It’s been seven years since that tagline has been heard in cinemas. In 2004, Saw hit theaters and created a whole new subgenre of horror. It became an annual tradition. Every Halloween brought more death traps, more mystery and an ever growing web of mythos. For seven years, Lionsgate and Twisted Pictures harvested huge profits from these low-budget, box office hits.
Director M. Night Shyamalan gets a lot of crap, and rightfully so. Until his most recent outing, Split, he hadn’t made a good movie in more than a decade. After Earth was bad. The Happening was so bad that it was funny. The Last Airbender was so far down the scale of badness that it was no longer eligible to be funny.
When I was a junior in high school, I taught a film and media class at my former elementary school. I gathered a group of 11 year olds around a computer to write a script and asked them, “What message do you want to share to your audience?” They told me they wanted to make a movie about a dog traveling around the world; somehow dynamite and chicken wings were involved but I can’t remember how. “No, I mean what do you want the meaning to be?” I asked again. They didn’t understand what I was trying to say. They suggested dinosaurs instead of the dog.
ByElyes Benatar, Zachary Lee and David Gouldthorpe |
“What happens now?”
by Elyes Benatar
Arrival. The title itself echoes as a strike against convention. This is not a film about aliens invading. It’s a film about aliens arriving. It’s a film that presents a realistic narrative about humanity’s attempts at contact and interaction with extraterrestrial beings.
What do you think when you think horror? A rated R flick that tries to scare the daylights out of you? Recently, rated R has become a dying art replaced by PG-13, a much bigger and more profitable demographic. But does it work? It does in The Haunting (1963) (rated G) and Lights Out (recent PG-13 flick) but doesn’t always, as with the 2014 film Ouija.
Well, I said this before in a past installment of my column Animation Analysis, but I must repeat it here with greater sincerity: I owe DreamWorks Animation an apology. All of the previous flak I’ve given Trolls, I would like to redirect to their marketing team for making me think this was going to be a stinker of a film. Seriously though, do some reorganizing in that department. The cringeworthy teaser gave us twerking trolls; the film itself actually turned out far better than I dared to hope. To be sure, it has its share of flaws, but overall DreamWorks’ Trolls, directed by Walt Dohrn and Mike Mitchell, actually delivers a good time.
It’s no secret that humans are destroying the earth at an alarming rate. However, not much is being done because not enough people care. The 60-minute documentary Sonic Sea explores the impact of noise pollution on whales and other marine mammals and presents possible solutions and measures that can be taken to prevent more harm. The documentary opens with an animation of the sea, along with soothing music, setting the stage for an emotional journey that could make any landlubber want to do anything in their power to save our oceans and marine mammals. The film first explores the increasing number of whale and dolphin beachings and features several scientists each giving their take on the situation, as well as mildly graphic images of the stranded animals.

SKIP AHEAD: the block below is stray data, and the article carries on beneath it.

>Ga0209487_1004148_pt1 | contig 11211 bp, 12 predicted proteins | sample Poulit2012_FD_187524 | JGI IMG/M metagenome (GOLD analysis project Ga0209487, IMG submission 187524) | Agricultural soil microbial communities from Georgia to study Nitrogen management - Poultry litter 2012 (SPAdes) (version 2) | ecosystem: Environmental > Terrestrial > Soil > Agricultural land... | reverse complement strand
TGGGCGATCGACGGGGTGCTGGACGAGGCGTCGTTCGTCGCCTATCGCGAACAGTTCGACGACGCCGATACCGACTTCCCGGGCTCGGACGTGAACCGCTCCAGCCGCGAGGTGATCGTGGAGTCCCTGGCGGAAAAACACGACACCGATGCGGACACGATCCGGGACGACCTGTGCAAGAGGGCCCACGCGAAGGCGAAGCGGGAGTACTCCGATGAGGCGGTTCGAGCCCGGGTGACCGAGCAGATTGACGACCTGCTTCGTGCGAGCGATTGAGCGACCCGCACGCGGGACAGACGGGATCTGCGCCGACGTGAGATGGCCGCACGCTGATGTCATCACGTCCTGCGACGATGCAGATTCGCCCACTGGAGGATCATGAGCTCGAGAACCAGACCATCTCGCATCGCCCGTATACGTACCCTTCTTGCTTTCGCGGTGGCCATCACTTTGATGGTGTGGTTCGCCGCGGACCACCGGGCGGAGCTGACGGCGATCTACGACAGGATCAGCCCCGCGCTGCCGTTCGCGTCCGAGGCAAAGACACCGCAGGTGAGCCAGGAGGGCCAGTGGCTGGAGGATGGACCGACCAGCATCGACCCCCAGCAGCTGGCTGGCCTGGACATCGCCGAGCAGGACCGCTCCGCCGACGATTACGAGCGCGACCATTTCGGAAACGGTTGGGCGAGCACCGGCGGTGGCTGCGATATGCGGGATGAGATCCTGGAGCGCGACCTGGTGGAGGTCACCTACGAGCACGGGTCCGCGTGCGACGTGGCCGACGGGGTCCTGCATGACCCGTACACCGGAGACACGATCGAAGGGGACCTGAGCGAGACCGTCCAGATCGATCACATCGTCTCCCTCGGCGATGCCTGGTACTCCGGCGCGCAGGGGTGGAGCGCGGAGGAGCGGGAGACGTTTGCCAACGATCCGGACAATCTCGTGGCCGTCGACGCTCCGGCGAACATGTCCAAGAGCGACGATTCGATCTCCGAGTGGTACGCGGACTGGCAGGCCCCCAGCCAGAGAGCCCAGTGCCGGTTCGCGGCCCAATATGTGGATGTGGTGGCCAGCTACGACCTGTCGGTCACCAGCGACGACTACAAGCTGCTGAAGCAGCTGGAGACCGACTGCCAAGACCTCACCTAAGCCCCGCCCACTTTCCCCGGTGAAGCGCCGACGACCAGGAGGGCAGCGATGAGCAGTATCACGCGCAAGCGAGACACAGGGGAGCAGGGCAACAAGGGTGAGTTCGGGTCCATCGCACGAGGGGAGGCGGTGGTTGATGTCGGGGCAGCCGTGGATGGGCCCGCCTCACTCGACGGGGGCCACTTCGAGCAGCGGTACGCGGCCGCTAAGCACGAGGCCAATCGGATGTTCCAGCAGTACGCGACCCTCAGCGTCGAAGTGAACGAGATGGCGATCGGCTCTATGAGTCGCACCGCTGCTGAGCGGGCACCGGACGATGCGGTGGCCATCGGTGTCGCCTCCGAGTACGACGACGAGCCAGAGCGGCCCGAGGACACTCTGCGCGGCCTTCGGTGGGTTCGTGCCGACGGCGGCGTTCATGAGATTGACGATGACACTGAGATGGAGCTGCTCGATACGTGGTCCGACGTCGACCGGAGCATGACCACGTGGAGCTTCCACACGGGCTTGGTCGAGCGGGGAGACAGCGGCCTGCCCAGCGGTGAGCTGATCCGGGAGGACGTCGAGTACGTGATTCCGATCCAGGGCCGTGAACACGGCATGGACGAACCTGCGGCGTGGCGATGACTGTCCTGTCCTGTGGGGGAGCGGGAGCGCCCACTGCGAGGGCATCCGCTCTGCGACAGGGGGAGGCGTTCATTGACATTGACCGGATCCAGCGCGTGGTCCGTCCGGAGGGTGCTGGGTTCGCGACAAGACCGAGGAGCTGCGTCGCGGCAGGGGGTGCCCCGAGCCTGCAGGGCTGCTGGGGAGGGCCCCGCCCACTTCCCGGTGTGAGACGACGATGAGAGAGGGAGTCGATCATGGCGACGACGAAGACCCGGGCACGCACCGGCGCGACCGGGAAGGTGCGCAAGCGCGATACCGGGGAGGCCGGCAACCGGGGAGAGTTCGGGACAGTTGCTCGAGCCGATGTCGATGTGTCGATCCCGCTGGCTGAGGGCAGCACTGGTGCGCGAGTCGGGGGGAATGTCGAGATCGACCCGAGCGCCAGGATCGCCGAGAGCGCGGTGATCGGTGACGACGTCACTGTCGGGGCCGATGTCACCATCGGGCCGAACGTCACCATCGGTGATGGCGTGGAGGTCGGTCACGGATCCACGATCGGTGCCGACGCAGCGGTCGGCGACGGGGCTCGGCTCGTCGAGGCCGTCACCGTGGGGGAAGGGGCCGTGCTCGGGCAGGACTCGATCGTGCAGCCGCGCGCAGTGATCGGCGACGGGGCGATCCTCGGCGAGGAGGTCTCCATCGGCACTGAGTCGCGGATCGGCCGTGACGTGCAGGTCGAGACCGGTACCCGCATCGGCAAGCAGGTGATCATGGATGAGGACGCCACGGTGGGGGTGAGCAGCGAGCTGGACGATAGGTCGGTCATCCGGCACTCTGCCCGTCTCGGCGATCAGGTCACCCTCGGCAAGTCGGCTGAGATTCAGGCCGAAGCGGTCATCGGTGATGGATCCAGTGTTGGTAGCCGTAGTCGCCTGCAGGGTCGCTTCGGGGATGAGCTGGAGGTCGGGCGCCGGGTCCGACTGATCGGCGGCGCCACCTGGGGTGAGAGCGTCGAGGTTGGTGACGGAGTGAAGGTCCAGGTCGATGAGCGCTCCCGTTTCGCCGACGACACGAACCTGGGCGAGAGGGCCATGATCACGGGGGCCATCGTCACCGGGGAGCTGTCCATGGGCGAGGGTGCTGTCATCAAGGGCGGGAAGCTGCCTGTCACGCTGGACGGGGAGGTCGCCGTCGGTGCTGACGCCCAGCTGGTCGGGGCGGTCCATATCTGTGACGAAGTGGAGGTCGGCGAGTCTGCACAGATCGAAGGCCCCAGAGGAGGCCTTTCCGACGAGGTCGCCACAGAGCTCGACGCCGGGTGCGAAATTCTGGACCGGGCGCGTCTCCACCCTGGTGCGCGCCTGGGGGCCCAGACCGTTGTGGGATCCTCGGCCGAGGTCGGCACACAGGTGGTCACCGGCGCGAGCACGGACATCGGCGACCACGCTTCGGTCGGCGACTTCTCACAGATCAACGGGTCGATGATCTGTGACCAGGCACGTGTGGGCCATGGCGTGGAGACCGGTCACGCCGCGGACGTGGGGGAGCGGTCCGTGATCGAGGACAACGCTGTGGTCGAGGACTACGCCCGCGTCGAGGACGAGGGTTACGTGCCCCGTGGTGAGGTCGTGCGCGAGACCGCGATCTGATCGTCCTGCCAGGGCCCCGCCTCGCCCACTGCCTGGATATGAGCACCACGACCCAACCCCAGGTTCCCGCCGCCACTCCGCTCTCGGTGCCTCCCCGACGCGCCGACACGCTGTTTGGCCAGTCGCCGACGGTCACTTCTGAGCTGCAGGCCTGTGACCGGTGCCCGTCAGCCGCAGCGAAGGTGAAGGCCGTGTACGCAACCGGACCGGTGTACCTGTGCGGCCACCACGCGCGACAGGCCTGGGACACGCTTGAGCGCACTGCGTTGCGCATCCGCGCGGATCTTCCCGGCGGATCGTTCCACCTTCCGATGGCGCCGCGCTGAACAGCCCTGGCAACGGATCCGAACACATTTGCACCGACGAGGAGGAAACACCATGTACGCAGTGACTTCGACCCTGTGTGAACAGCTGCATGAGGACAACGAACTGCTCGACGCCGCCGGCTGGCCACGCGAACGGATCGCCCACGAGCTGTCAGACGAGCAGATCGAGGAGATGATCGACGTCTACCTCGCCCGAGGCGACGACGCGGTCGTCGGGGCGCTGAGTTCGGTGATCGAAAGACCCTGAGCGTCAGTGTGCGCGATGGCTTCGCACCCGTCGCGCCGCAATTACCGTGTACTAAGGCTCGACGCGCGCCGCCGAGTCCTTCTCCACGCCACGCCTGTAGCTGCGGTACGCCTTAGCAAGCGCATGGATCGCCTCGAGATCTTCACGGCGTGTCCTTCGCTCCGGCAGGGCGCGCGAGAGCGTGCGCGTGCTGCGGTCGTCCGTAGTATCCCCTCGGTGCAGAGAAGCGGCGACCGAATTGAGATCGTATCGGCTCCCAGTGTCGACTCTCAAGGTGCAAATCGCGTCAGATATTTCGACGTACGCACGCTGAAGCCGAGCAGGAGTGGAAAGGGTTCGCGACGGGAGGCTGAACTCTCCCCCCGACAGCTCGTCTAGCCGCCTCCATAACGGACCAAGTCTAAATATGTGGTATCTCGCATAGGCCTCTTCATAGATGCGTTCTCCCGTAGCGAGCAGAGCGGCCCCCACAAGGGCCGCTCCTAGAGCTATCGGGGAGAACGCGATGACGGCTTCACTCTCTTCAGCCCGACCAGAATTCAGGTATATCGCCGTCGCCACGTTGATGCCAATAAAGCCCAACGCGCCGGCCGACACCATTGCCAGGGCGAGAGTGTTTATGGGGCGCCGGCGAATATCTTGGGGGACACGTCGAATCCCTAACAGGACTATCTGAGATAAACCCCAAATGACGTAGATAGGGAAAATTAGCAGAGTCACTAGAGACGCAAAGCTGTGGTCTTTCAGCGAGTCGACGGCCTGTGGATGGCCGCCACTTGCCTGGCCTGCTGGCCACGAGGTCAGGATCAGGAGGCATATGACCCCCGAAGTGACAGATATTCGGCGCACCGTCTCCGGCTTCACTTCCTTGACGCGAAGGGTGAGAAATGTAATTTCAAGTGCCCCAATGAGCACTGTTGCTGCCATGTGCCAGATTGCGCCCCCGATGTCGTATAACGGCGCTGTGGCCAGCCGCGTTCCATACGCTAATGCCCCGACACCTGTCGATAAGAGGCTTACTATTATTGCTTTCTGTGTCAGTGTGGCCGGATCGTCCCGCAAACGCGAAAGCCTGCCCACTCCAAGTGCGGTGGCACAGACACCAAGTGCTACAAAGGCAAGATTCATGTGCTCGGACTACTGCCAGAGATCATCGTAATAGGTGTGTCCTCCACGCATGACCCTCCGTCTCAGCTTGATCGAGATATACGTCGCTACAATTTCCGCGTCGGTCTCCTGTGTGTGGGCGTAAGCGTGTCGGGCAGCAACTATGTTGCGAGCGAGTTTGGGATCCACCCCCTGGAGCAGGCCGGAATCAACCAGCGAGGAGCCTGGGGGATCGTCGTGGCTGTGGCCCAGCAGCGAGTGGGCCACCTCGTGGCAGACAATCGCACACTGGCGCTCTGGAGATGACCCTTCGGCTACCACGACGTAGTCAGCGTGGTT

Jack Reacher: Never Go Back is exactly what I expected it to be. That isn’t necessarily a bad thing, but watching this movie with the wrong expectations could be rough. I’d place this in the realm of the first three Transformers movies (Age of Extinction was just garbage) — not strictly good films, but fun if you’re willing to turn off your brain a little. The Jack Reacher films are based on Lee Child’s popular long-running novel series of the same name. Never Go Back is largely based on the plot of the eighteenth novel in the series, with which it shares its title.
Seoul Searching (directed by Benson Lee) starts in black and white, old reels and footage of Korea as a narrator gives a quick historical background to give us the setting for the film. After a devastating war, many Koreans left the peninsula in search of a better life, bringing their young children to America and Europe. As so often happens in immigrant stories, the children inevitably experienced a distinct loss of heritage and understanding of Korean culture. In an attempt to mitigate this, the South Korean government implemented a program during the ’80s to bring children of immigrants to Korea for a summer camp to learn about their Korean heritage. This movie revolves around a set of these kids — Sid (Justin Chon), Klaus (Teo Yoo), Sergio (Esteban Ahn), Grace (Jessika Van), Kris (Rosalina Leigh) to name a few — going to this camp.
Though there were some notable cinematic disappointments to come out of 2016 (I’m looking at you Batman v Superman: Dawn of Justice), this year we, at least, saw everyone’s favorite regal blue tang overcome her short-term memory loss to be reunited with her family and Ryan Reynolds finally redeem himself from the atrocity that was Green Lantern. After the release of Suicide Squad in August, I was expecting the box office to be relatively light on major blockbuster releases until early November, when Marvel’s Doctor Strange will grace screens. After all, seeing the world get devastated three different times in three different movies (see: Independence Day: Resurgence, X-Men Apocalypse and The 5th Wave) gets cumbersome. Even I, an action movie connoisseur, needed a break from the carnage and violence. But rising up from the dust coming in out of nowhere comes Antoine Fuqua’s The Magnificent Seven, an explosive remake of the 1960 film of the same name (which, in turn, was a remake of the 1959 film Seven Samurai).